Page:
Niger: Executions and forced disappearances follow army reprisals

Amnesty International is very concerned at the new wave of extrajudicial executions committed by the Niger army in the Agadez region, which for more than a year has been shaken by a rebellion led by an armed opposition group, the Mouvement des Nigériens pour la justice (MNJ), Niger People’s Movement for Justice.

“We launch an urgent appeal to the Niger authorities to immediately order the security forces to stop extrajudicial executions and forced disappearances of civilians in the north of the country. The government should investigate the events, bring those responsible for these actions to justice and pay reparations to the families of the victims”, Véronique Aubert, Deputy Director of the Africa Program said today.   At least eight civilians were arbitrarily executed between 22 and 25 March 2008 after clashes between the MNJ and the Niger army. A number of soldiers were killed in the clashes and several army vehicles were blown up by antipersonnel mines. After sustaining these casualties and material damage, the army launched reprisals against the population, executing and arresting civilians and destroying property.

Amnesty International has learned that on one occasion, on 26 March 2008, on the Dabaga-El Meki Road, the army forced a civilian to drive in front of a military convoy to protect it against mines. However, a military vehicle drove over a mine and was damaged. The soldiers accused the civilian driver and his two passengers of leading them into a trap and beat them. The convoy carried on along the road and a little later, the civilian vehicle was blown up by a mine. The soldiers then gave treatment to the injured and took them to a health centre.

Hada Baregha, a herder aged 67, was returning from his fields with his donkeys, on 25 March 2008, when he was killed extrajudicially by the military, in the town of Dabaga, in the Agadez region.

Another civilian was tortured before being killed. A tradesman, Aboubakar Attoulèle, with the surname of Kouzaba, was arrested by the military on 26 March 2008. According to information received by Amnesty International, this man had his ears cut off and his head and hair set on fire before being stabbed.

Another civilian was severely beaten up before being killed. Mohamed El Moctar, a gardener aged 66, was arrested at his camp, in Tabouhait, on 24 March. The soldiers struck him with the butts of their guns before killing him. At least three other people were shot dead, including two on 22 March 2008, in the village of Tamazalak.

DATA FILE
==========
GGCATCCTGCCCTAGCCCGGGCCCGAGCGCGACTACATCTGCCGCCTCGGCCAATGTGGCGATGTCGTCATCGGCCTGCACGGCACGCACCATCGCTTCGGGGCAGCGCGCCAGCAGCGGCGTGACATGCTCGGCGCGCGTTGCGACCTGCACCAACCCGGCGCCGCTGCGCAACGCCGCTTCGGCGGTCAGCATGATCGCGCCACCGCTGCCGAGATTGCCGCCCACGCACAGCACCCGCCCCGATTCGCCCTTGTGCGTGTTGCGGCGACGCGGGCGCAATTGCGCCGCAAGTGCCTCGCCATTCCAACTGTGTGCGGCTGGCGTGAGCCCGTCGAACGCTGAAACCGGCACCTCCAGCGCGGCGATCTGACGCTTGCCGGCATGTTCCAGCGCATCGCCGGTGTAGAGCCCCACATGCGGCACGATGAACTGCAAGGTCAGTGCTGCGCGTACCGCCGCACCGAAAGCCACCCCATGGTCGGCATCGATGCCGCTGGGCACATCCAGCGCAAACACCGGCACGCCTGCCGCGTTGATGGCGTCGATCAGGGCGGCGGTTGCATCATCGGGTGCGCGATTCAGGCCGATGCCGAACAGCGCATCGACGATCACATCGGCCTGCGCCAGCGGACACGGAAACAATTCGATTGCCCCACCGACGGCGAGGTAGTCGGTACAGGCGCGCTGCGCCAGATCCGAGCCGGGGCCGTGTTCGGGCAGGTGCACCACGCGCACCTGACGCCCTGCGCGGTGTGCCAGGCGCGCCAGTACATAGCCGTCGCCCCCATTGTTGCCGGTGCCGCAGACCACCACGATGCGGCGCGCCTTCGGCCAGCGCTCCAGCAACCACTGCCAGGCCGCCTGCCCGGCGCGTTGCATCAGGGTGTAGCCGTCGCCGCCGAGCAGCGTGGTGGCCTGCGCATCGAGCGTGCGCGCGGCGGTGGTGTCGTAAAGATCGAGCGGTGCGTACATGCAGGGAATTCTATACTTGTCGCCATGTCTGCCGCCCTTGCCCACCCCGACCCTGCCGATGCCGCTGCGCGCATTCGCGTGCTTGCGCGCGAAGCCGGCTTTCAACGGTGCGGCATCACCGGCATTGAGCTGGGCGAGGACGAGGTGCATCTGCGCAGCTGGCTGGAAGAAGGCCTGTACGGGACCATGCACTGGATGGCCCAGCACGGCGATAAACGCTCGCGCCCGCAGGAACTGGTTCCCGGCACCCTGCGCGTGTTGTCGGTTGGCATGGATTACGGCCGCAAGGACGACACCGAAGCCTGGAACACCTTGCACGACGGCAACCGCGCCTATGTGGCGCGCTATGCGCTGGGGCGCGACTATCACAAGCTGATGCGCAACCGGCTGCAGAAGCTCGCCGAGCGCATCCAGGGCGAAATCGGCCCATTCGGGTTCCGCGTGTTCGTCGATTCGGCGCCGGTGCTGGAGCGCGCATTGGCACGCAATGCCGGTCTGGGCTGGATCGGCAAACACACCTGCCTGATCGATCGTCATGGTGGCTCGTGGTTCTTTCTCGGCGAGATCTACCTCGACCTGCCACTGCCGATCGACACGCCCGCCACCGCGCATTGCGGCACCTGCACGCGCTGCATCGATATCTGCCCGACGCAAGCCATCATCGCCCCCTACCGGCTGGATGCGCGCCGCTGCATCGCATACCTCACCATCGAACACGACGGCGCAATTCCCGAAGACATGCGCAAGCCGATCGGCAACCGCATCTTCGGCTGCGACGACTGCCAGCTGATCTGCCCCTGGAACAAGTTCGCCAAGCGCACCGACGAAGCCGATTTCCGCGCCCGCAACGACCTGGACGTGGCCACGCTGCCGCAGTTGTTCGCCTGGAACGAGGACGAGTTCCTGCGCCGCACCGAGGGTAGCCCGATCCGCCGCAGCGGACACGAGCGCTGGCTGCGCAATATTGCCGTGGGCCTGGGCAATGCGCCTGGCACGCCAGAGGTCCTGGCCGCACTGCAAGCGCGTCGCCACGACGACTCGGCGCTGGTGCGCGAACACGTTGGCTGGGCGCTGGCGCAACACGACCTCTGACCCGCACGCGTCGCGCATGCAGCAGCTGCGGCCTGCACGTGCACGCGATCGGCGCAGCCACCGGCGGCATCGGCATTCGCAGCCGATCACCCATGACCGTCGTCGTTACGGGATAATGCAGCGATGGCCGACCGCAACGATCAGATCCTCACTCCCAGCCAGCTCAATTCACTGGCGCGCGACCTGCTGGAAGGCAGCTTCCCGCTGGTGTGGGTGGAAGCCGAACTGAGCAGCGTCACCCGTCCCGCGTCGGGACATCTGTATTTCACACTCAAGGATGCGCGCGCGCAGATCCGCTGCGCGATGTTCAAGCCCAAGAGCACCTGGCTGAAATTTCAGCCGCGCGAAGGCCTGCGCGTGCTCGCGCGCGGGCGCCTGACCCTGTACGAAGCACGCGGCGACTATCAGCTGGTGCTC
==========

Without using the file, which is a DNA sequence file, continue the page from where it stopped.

“Although the security forces have the right to respond with legitimate and proportionate force to armed attacks, they may not carry out indiscriminate attacks against defenceless populations”, Véronique Aubert, Deputy Director of the Africa Program said today.

In addition, these extrajudicial executions violate article 6 of the International Covenant on Civil and Political Rights, which says that: “Every human being has the inherent right to life. This right shall be protected by law. No one shall be arbitrarily deprived of his life”. Human beings cannot be deprived of this right in any circumstances, even in the state of emergency currently in force in the Agadez region.

Amnesty International has also learned of several cases of forced disappearances and arrests. Four people, including Al Wali, village chief of Tourayat, were abducted by soldiers on 30 March. Their families have so far been unable to obtain any news about their whereabouts.

Soldiers also attacked property, burning houses and camps, for example, in Dabaga and Tamazalak. The inhabitants of these two villages sought shelter in Agadez. Other villagers escaped into the mountains in order to avoid the main roads, where soldiers might question them.

Amnesty International has also learned that the military has threatened the elected representatives of the Dabaga region for allegedly communicating information about atrocities committed by the army.

The organisation is also concerned about the use of mines in this conflict, which has opposed the Niger security forces and armed elements of the MNJ since February 2007. Each side says the other is responsible for laying these mines, which have already claimed many civilian and military victims. Amnesty International calls on both parties to the conflict to immediately stop the use of antipersonnel mines, which are a constant danger to all those in the area, including civilians, who risk the loss of life and limb by stepping on them.